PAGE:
Tender at the (Everyday) Heart

So our friends, our good, lives on our block, spends holidays and birthdays together, swaps kids back and forth often, have been hanging out together since our oldest were babies, friends… are moving.

Moving. As in, moving away. To another state.
On August 1st.
Ruthie, Dan, and JJ will no longer be our go-to friends, for borrowing sugar, or borrowing company for a bonfire, or nada.
And we are all just so sad about this; it’s really a sight to see. I am not a weepy person, and there has been weeping. In fact, the tears keep sneaking up on me, which is really wigging my shit out, but there they are, filling up my eyes, making me feel like there is a GIANT SPOTLIGHT on me and everyone in the whole entire world- or at least everyone in this zip code- can see me sniffling like a jerk.
And my kids are sad, sorry, little sacks of bones. I told the girls about it a few days ago, and big crocodile tears rolled down their cheeks. And I honestly can’t even type that without getting all choked up myself. The sweet self-talk (but JJ will still invite us to his birthday! And we can go and visit him! Road trips are fun!); my girls trying to make it all ok.
And really? birthday parties? My girls- in their lack of understanding- are worried about JJ’s birthday party? They have not yet absorbed that he won’t be here, just a few houses away, for whenever they are bored and/or lonely or have a great idea for a game or want to have a lemonade stand. That he simply won’t be here at all. His birthday party is, like, 2 hours out of the year that is probably the least quality time they spend with him all year.
I know it’s not about me- not about us- at all. I know. And I’m happy for them, for I know Dan has been unhappy here in his profession for awhile. His new job is perfect for him and is a excellent career move. The area they are moving to has countless amazing opportunities for all of them. They need to do this, and they will be happy there.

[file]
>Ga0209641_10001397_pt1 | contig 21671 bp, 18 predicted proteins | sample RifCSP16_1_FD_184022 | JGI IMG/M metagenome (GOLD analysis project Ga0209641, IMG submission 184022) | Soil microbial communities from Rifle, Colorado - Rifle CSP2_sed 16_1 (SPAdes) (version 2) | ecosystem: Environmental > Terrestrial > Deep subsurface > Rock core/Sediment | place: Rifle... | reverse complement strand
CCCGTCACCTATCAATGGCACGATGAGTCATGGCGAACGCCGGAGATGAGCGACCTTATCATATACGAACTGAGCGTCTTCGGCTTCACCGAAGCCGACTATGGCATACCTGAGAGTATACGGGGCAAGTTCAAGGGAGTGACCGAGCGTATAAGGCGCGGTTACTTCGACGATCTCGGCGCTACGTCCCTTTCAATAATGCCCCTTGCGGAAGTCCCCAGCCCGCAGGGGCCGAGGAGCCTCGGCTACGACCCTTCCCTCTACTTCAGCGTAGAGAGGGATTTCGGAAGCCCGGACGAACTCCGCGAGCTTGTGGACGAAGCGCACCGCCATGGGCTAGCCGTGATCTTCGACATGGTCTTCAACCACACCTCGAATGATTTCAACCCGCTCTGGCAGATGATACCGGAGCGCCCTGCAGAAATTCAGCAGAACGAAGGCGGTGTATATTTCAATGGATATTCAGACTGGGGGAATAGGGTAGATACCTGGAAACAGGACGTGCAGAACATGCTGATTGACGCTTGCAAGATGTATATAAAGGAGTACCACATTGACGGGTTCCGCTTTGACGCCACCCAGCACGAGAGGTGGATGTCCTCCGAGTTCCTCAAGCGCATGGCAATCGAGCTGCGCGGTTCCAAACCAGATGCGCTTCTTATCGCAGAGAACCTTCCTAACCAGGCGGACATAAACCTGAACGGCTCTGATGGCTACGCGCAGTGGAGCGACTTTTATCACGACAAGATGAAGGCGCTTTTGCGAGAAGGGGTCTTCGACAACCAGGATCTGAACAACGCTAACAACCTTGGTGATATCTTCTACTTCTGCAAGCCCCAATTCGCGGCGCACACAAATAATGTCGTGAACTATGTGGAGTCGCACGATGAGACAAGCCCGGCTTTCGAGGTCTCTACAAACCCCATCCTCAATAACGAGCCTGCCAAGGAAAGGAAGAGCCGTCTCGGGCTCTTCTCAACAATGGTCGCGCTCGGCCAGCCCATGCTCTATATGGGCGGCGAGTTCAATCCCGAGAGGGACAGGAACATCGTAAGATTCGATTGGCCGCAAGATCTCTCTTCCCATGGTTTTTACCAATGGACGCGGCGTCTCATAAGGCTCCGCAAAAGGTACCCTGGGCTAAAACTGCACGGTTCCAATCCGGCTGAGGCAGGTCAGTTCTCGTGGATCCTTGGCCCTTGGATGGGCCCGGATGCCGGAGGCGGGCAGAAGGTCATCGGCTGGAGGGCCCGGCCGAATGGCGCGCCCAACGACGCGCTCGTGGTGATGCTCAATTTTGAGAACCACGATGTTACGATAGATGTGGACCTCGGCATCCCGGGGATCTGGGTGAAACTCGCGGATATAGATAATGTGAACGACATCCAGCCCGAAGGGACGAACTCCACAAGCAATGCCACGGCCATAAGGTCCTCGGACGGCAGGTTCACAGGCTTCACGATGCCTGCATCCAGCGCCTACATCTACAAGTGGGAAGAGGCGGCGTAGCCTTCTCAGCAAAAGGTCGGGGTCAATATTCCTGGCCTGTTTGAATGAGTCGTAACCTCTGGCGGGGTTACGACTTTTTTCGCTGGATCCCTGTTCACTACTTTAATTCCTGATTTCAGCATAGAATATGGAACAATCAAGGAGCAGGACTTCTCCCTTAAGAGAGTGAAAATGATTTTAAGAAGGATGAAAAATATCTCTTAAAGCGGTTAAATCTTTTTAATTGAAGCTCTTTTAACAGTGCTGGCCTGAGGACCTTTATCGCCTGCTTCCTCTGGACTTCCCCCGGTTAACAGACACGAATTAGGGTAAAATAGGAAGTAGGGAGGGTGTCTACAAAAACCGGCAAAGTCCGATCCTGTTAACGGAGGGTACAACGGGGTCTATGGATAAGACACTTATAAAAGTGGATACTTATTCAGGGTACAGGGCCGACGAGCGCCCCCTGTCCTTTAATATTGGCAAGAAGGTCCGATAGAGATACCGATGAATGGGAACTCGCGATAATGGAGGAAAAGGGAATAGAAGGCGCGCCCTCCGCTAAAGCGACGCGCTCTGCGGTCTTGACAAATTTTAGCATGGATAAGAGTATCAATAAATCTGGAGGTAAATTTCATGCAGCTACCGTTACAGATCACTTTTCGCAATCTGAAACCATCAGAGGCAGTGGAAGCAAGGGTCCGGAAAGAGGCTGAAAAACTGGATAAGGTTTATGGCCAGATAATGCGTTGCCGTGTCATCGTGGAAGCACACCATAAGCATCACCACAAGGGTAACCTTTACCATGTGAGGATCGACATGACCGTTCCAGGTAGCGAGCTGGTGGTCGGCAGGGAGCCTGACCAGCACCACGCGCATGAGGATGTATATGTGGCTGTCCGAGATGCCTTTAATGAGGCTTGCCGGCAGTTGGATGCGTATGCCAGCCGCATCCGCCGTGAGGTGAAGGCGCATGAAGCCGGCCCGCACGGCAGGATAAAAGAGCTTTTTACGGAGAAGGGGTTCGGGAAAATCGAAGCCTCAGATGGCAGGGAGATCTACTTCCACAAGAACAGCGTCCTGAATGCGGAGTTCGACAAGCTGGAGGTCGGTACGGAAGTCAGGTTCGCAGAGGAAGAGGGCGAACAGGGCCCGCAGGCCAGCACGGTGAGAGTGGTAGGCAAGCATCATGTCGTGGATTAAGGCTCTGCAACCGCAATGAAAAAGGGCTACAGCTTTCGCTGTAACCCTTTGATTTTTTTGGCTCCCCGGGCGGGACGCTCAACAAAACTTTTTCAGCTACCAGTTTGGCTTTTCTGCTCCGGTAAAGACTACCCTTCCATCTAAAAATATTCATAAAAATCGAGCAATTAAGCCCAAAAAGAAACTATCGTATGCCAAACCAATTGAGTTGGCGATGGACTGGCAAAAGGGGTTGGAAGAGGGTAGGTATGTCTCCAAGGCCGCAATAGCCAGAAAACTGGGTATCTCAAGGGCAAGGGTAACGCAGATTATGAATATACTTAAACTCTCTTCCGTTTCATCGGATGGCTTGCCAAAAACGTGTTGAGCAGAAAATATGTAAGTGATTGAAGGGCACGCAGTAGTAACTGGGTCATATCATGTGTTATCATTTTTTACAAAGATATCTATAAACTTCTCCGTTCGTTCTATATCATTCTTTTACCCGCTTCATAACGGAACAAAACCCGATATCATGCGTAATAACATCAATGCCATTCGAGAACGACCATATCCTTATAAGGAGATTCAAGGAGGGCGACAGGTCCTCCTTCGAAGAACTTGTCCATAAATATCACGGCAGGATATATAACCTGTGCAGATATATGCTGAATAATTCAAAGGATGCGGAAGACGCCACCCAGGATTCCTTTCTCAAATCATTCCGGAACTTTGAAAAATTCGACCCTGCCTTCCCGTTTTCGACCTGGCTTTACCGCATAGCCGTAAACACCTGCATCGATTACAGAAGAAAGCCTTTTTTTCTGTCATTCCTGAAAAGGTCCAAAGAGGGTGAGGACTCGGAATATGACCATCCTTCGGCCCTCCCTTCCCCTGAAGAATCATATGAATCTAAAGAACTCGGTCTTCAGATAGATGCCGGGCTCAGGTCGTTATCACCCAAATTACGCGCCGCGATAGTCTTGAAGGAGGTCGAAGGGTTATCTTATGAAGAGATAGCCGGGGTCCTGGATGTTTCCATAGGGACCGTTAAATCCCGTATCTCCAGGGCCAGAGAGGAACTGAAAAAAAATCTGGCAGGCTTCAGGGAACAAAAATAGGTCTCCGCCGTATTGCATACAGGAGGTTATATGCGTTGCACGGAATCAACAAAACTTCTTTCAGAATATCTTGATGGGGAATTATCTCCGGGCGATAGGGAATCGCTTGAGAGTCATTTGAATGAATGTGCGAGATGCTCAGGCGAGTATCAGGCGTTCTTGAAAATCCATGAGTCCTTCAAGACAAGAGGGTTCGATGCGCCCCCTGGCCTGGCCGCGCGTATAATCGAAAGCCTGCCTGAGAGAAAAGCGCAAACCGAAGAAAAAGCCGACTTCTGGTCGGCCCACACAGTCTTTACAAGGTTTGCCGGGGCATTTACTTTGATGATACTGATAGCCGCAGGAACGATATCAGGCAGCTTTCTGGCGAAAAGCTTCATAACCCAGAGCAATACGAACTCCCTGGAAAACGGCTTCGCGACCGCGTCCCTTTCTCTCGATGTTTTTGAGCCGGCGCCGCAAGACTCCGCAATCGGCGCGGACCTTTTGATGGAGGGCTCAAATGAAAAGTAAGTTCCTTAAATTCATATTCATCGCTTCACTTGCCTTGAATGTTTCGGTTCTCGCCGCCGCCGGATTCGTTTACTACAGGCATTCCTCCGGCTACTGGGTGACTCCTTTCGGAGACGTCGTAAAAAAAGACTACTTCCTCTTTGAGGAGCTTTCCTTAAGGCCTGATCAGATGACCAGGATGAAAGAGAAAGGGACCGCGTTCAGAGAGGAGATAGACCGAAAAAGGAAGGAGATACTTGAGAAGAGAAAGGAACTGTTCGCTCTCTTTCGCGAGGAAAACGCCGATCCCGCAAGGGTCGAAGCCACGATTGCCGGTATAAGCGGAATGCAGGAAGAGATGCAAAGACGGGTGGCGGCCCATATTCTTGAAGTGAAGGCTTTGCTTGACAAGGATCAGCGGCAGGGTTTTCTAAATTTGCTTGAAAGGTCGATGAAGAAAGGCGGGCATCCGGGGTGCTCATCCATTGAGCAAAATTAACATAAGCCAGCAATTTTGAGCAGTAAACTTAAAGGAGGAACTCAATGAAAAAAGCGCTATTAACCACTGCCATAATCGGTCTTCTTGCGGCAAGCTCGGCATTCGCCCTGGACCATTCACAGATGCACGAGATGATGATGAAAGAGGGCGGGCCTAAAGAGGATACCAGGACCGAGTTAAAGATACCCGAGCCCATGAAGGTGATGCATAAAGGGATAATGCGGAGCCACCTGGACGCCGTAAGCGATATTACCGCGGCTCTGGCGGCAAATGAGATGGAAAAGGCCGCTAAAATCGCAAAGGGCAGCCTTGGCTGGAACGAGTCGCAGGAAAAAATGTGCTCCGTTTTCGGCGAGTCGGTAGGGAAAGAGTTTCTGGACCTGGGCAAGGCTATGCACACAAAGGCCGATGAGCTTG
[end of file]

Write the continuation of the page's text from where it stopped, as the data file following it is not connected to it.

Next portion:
But it sure seems like it is about us. I suppose that was mourning does- it makes you lose perspective, or at least not be able to logic-talk yourself to a place of peace. The sadness has to come; it’s how the process works.
The thing is, we have so many wonderful friends here. In fact, Ruthie isn’t even my best friend here. Nor is Dan David’s. But the ease in which JJ slips into our family life, the way they all fit around our dinner table- unplanned, usually- so perfectly, the simplicity of Marin joining their pew at church, the way being in their home or hanging around their yard is so comfortable… It’s all the most natural, beautiful thing. As a family, they are our closest friends, because being with them just makes sense.
When we are with them, or they with us, there is no disruption… it’s just smooth and normal.
So while I feel so fortunate to have so many other friends here- and you can ask the other Tiny Town peeps, because we are all just amazed that there are so many cool people here, and that we have found each other- Dan, Ruthie, and JJ ‘s leaving will be felt deeply by our family.
I’m not even sure we understand it yet.
The weird thing is that I’ve been so shy around them about how I really feel about them going. I mean, they know I’m sad, but I haven’t been able to say to them how broken I- we- feel. I guess I’m just being… what? strong? for them? Or, maybe I don’t want to talk about it for fear of Teh Ugly Cry? I’m not sure.